By Cassandra Szklarski

Carol Francey waxes nostalgic when she thinks back to the first time she tried pot.

The year was 1966, the place was Toronto's hippie-packed Yorkville neighbourhood, and she was 17-and-a-half-years-old.

The Victoria resident has been using pot ever since, she says -- some 52 years. And for most of that time, she did it in secret.

"I worked for the government most of my life, I was a school teacher, I was teaching elementary school," says Francey, who now uses cannabis for recreational and medical reasons. For a long time, she even kept the secret from her son.

"I would keep it private from him until he was a teenager and then we would discuss it. But you didn't want to put your child in any jeopardy, you were afraid that the school authorities would be really concerned about it, much more so than if you had all the alcohol in the world in your room."

If popular culture is full of pot icons who happen to be male -- think Bob Marley, Cheech and Chong, Snoop Dogg, Seth Rogen and Woody Harrelson -- this is why, says cannabis advocate Irie Selkirk.

While women have long been part of the grey market using and celebrating cannabis, it's largely been in the shadows, and under a much harsher stigma than that faced by men, says the Toronto-based speaker and consultant.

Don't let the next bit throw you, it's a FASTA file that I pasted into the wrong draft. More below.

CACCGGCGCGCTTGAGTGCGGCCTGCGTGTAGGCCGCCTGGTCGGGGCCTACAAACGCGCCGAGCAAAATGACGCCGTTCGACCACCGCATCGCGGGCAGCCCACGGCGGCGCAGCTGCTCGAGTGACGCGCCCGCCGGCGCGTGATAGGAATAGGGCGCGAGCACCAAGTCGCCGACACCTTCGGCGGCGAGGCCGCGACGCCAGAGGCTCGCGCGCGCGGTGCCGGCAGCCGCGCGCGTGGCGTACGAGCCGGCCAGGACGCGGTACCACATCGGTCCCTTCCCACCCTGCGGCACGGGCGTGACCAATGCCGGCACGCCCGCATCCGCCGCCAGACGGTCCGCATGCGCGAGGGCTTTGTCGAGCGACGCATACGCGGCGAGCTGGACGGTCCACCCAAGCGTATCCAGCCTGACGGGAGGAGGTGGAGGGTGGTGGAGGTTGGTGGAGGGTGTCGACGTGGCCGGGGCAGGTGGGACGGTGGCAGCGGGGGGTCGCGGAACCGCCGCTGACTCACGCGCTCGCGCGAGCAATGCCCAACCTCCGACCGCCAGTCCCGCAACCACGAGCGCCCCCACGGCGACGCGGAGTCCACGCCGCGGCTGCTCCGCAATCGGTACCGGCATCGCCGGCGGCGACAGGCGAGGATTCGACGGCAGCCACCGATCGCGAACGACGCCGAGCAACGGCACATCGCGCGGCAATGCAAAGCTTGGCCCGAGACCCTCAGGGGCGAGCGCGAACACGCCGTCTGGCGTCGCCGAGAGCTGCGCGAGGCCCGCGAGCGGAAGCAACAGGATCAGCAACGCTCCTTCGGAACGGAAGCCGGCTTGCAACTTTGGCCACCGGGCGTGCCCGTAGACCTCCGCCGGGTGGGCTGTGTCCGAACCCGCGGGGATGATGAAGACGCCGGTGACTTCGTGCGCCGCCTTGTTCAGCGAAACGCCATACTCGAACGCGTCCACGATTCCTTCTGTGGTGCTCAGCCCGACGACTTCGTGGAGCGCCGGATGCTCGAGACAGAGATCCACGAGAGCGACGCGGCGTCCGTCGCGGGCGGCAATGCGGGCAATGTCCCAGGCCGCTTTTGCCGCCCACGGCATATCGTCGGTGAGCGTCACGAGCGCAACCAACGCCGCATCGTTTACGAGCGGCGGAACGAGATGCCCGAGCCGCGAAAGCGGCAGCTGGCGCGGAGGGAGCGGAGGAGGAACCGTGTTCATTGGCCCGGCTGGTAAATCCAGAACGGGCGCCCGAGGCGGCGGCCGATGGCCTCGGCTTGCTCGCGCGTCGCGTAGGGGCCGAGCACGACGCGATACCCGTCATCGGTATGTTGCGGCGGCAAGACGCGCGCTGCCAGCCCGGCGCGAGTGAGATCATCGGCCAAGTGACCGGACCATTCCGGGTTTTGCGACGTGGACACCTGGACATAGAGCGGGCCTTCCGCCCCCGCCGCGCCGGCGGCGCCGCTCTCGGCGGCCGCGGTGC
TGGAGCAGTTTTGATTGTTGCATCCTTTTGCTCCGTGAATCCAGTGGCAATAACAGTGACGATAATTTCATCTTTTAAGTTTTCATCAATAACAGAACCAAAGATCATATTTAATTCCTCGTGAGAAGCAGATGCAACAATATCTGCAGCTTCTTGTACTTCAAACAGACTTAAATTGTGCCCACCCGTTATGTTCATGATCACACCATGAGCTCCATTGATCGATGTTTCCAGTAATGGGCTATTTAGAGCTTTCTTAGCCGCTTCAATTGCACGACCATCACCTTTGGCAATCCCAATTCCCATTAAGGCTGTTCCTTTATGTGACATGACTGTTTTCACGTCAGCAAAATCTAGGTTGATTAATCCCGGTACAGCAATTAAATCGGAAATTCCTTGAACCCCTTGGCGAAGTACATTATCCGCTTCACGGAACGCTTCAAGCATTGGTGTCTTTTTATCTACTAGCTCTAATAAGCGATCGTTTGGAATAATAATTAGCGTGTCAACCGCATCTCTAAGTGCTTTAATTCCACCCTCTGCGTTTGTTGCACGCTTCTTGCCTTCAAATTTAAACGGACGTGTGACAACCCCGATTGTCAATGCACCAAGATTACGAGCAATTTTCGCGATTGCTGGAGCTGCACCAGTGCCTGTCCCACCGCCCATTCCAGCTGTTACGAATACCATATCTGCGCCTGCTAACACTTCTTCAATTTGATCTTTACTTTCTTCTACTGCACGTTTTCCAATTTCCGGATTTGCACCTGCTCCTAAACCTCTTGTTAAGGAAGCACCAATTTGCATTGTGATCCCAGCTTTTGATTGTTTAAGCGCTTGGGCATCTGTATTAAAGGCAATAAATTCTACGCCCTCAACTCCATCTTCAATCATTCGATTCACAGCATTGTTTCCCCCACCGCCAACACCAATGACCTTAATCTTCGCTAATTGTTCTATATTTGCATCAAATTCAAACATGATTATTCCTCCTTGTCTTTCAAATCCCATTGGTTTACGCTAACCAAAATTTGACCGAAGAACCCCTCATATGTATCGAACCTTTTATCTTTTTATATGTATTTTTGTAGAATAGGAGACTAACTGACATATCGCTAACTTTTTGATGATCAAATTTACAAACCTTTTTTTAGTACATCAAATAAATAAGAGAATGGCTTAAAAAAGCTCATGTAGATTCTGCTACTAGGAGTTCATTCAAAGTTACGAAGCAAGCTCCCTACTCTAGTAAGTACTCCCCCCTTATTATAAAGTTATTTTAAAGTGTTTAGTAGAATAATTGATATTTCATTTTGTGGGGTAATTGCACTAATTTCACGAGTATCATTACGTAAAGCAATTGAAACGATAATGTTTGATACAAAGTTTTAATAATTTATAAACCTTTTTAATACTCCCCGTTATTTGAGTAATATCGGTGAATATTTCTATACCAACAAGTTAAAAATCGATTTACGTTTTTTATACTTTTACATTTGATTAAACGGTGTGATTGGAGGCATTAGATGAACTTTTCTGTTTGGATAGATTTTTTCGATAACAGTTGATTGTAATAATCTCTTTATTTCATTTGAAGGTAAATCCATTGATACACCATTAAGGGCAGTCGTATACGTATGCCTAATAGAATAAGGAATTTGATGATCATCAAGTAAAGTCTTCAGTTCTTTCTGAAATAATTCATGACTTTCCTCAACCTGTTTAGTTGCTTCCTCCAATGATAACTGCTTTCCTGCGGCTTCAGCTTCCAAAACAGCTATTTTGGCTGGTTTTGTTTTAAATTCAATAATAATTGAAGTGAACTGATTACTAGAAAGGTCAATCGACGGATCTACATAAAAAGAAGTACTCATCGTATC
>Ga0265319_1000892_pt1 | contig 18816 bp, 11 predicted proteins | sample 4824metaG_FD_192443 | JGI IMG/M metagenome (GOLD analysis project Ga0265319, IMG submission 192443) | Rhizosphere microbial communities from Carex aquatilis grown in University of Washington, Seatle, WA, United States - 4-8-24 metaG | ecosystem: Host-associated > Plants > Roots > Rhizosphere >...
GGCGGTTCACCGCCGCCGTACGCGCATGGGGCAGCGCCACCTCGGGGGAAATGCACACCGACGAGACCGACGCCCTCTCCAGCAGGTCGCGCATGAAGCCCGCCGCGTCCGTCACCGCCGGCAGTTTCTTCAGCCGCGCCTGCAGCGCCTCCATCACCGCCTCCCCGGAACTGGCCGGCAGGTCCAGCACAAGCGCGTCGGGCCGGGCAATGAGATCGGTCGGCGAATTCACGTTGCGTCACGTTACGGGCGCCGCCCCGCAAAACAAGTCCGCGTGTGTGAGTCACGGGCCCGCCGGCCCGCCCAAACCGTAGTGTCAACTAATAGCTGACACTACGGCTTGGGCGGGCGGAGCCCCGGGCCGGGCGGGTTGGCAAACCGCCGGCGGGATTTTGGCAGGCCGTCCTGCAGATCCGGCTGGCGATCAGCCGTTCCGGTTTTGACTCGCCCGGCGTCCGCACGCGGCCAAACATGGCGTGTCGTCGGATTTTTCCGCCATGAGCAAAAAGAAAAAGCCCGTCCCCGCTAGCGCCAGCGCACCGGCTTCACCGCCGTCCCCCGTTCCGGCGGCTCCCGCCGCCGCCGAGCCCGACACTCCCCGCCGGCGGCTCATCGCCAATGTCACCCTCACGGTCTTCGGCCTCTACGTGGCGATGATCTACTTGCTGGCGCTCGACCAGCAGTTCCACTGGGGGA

"It was incredibly accepted for generations for men to unwind with their whiskey or their scotch at the end of the night," notes Selkirk, who also works with the licensed producer Emblem Cannabis and accessories company Tokyo Smoke.

"Men are obviously given far more liberties as far as judgment goes and it's a lot easier for a male parent to find themselves a little less stigmatized."

Of course, attitudes have changed rapidly in recent years as a growing number of U.S. states embraced recreational use and as Canada inches towards legalization this October.

A scan of Canada's burgeoning cannabis sector suggests women are a major focus for licensed producers eager to tap into the market, with edibles and health-and-wellness products such as topicals -- expected to be legal by July 2019 -- seen as especially lucrative avenues.

That's opened doors for several female-led and female-focused startups, as well as female influencers, entrepreneurs, growers, edible-makers, and product creators -- many of them chasing female customers.

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